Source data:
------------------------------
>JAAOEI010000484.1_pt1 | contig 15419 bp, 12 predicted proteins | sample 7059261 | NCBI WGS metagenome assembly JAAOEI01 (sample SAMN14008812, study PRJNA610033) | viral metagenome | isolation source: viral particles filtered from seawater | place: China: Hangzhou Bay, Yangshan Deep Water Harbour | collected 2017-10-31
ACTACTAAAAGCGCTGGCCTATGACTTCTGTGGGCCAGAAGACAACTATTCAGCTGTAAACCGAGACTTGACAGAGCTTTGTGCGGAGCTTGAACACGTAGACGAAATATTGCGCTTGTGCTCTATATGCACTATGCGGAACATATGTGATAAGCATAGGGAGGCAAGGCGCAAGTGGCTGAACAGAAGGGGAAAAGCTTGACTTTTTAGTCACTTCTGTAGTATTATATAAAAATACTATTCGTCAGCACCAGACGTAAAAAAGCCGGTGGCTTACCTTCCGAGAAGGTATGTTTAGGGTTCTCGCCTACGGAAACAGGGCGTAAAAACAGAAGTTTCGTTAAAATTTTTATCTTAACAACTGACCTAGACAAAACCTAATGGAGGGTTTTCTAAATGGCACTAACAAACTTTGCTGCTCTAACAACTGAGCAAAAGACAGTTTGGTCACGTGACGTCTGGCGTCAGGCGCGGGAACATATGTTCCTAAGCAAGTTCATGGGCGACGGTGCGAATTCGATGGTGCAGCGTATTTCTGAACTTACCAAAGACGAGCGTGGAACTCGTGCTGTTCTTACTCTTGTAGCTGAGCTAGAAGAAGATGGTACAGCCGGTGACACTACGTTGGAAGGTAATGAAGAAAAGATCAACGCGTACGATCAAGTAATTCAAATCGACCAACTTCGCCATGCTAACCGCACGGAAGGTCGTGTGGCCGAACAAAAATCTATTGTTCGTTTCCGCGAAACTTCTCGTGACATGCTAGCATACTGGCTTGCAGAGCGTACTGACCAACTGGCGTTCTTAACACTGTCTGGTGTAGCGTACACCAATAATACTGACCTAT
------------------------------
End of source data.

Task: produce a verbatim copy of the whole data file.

>JAAOEI010000484.1_pt1 | contig 15419 bp, 12 predicted proteins | sample 7059261 | NCBI WGS metagenome assembly JAAOEI01 (sample SAMN14008812, study PRJNA610033) | viral metagenome | isolation source: viral particles filtered from seawater | place: China: Hangzhou Bay, Yangshan Deep Water Harbour | collected 2017-10-31
ACTACTAAAAGCGCTGGCCTATGACTTCTGTGGGCCAGAAGACAACTATTCAGCTGTAAACCGAGACTTGACAGAGCTTTGTGCGGAGCTTGAACACGTAGACGAAATATTGCGCTTGTGCTCTATATGCACTATGCGGAACATATGTGATAAGCATAGGGAGGCAAGGCGCAAGTGGCTGAACAGAAGGGGAAAAGCTTGACTTTTTAGTCACTTCTGTAGTATTATATAAAAATACTATTCGTCAGCACCAGACGTAAAAAAGCCGGTGGCTTACCTTCCGAGAAGGTATGTTTAGGGTTCTCGCCTACGGAAACAGGGCGTAAAAACAGAAGTTTCGTTAAAATTTTTATCTTAACAACTGACCTAGACAAAACCTAATGGAGGGTTTTCTAAATGGCACTAACAAACTTTGCTGCTCTAACAACTGAGCAAAAGACAGTTTGGTCACGTGACGTCTGGCGTCAGGCGCGGGAACATATGTTCCTAAGCAAGTTCATGGGCGACGGTGCGAATTCGATGGTGCAGCGTATTTCTGAACTTACCAAAGACGAGCGTGGAACTCGTGCTGTTCTTACTCTTGTAGCTGAGCTAGAAGAAGATGGTACAGCCGGTGACACTACGTTGGAAGGTAATGAAGAAAAGATCAACGCGTACGATCAAGTAATTCAAATCGACCAACTTCGCCATGCTAACCGCACGGAAGGTCGTGTGGCCGAACAAAAATCTATTGTTCGTTTCCGCGAAACTTCTCGTGACATGCTAGCATACTGGCTTGCAGAGCGTACTGACCAACTGGCGTTCTTAACACTGTCTGGTGTAGCGTACACCAATAATACTGACCTAT